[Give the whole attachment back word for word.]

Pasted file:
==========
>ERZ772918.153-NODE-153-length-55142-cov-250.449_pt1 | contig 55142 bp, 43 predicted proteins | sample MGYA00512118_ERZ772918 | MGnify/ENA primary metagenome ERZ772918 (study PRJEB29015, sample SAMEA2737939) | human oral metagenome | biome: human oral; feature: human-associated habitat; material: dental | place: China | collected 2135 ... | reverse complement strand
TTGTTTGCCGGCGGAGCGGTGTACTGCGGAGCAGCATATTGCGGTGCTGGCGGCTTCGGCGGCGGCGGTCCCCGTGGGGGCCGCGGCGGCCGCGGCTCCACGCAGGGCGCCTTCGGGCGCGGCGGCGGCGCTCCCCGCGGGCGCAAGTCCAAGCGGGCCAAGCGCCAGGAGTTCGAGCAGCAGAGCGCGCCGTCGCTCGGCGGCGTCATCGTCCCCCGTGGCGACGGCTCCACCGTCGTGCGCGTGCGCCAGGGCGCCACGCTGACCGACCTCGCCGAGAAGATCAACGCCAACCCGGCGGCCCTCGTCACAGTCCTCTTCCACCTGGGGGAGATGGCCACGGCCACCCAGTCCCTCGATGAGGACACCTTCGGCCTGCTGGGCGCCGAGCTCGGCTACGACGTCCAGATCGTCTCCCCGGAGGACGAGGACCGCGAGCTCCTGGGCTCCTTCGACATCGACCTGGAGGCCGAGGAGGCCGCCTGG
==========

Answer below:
>ERZ772918.153-NODE-153-length-55142-cov-250.449_pt1 | contig 55142 bp, 43 predicted proteins | sample MGYA00512118_ERZ772918 | MGnify/ENA primary metagenome ERZ772918 (study PRJEB29015, sample SAMEA2737939) | human oral metagenome | biome: human oral; feature: human-associated habitat; material: dental | place: China | collected 2135 ... | reverse complement strand
TTGTTTGCCGGCGGAGCGGTGTACTGCGGAGCAGCATATTGCGGTGCTGGCGGCTTCGGCGGCGGCGGTCCCCGTGGGGGCCGCGGCGGCCGCGGCTCCACGCAGGGCGCCTTCGGGCGCGGCGGCGGCGCTCCCCGCGGGCGCAAGTCCAAGCGGGCCAAGCGCCAGGAGTTCGAGCAGCAGAGCGCGCCGTCGCTCGGCGGCGTCATCGTCCCCCGTGGCGACGGCTCCACCGTCGTGCGCGTGCGCCAGGGCGCCACGCTGACCGACCTCGCCGAGAAGATCAACGCCAACCCGGCGGCCCTCGTCACAGTCCTCTTCCACCTGGGGGAGATGGCCACGGCCACCCAGTCCCTCGATGAGGACACCTTCGGCCTGCTGGGCGCCGAGCTCGGCTACGACGTCCAGATCGTCTCCCCGGAGGACGAGGACCGCGAGCTCCTGGGCTCCTTCGACATCGACCTGGAGGCCGAGGAGGCCGCCTGG